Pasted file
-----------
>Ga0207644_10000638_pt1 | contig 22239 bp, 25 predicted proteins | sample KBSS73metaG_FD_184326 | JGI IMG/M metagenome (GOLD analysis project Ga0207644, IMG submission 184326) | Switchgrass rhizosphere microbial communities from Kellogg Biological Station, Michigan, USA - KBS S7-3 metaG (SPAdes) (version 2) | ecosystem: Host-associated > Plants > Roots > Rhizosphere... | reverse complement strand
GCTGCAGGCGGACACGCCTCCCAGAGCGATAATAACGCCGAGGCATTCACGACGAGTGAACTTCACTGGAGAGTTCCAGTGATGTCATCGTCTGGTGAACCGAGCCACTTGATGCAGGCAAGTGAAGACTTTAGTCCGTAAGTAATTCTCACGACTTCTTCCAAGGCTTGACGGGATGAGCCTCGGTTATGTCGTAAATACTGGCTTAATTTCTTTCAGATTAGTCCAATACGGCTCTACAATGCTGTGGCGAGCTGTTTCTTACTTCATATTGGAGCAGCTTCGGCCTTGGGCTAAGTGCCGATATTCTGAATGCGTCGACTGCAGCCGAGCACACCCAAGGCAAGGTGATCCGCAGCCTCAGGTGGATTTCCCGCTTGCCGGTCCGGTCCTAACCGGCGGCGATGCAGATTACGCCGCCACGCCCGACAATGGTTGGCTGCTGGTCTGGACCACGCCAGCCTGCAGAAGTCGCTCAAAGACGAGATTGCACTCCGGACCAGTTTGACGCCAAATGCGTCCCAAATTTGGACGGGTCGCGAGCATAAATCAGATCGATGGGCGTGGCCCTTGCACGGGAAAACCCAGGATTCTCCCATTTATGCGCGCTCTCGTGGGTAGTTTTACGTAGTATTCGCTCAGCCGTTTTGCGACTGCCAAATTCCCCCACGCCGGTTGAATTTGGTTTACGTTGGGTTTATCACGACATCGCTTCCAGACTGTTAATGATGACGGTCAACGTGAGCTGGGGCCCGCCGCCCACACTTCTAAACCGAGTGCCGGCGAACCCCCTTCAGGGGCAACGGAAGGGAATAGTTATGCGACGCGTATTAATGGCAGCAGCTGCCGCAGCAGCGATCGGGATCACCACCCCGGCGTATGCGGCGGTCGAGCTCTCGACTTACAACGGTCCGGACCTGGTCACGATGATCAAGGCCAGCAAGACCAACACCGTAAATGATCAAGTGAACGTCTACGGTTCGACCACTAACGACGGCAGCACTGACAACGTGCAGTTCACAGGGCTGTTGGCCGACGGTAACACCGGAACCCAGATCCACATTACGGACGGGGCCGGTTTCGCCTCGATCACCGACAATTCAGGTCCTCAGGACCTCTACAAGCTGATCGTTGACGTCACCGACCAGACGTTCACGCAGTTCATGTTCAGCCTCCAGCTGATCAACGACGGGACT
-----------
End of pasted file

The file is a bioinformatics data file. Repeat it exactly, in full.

>Ga0207644_10000638_pt1 | contig 22239 bp, 25 predicted proteins | sample KBSS73metaG_FD_184326 | JGI IMG/M metagenome (GOLD analysis project Ga0207644, IMG submission 184326) | Switchgrass rhizosphere microbial communities from Kellogg Biological Station, Michigan, USA - KBS S7-3 metaG (SPAdes) (version 2) | ecosystem: Host-associated > Plants > Roots > Rhizosphere... | reverse complement strand
GCTGCAGGCGGACACGCCTCCCAGAGCGATAATAACGCCGAGGCATTCACGACGAGTGAACTTCACTGGAGAGTTCCAGTGATGTCATCGTCTGGTGAACCGAGCCACTTGATGCAGGCAAGTGAAGACTTTAGTCCGTAAGTAATTCTCACGACTTCTTCCAAGGCTTGACGGGATGAGCCTCGGTTATGTCGTAAATACTGGCTTAATTTCTTTCAGATTAGTCCAATACGGCTCTACAATGCTGTGGCGAGCTGTTTCTTACTTCATATTGGAGCAGCTTCGGCCTTGGGCTAAGTGCCGATATTCTGAATGCGTCGACTGCAGCCGAGCACACCCAAGGCAAGGTGATCCGCAGCCTCAGGTGGATTTCCCGCTTGCCGGTCCGGTCCTAACCGGCGGCGATGCAGATTACGCCGCCACGCCCGACAATGGTTGGCTGCTGGTCTGGACCACGCCAGCCTGCAGAAGTCGCTCAAAGACGAGATTGCACTCCGGACCAGTTTGACGCCAAATGCGTCCCAAATTTGGACGGGTCGCGAGCATAAATCAGATCGATGGGCGTGGCCCTTGCACGGGAAAACCCAGGATTCTCCCATTTATGCGCGCTCTCGTGGGTAGTTTTACGTAGTATTCGCTCAGCCGTTTTGCGACTGCCAAATTCCCCCACGCCGGTTGAATTTGGTTTACGTTGGGTTTATCACGACATCGCTTCCAGACTGTTAATGATGACGGTCAACGTGAGCTGGGGCCCGCCGCCCACACTTCTAAACCGAGTGCCGGCGAACCCCCTTCAGGGGCAACGGAAGGGAATAGTTATGCGACGCGTATTAATGGCAGCAGCTGCCGCAGCAGCGATCGGGATCACCACCCCGGCGTATGCGGCGGTCGAGCTCTCGACTTACAACGGTCCGGACCTGGTCACGATGATCAAGGCCAGCAAGACCAACACCGTAAATGATCAAGTGAACGTCTACGGTTCGACCACTAACGACGGCAGCACTGACAACGTGCAGTTCACAGGGCTGTTGGCCGACGGTAACACCGGAACCCAGATCCACATTACGGACGGGGCCGGTTTCGCCTCGATCACCGACAATTCAGGTCCTCAGGACCTCTACAAGCTGATCGTTGACGTCACCGACCAGACGTTCACGCAGTTCATGTTCAGCCTCCAGCTGATCAACGACGGGACT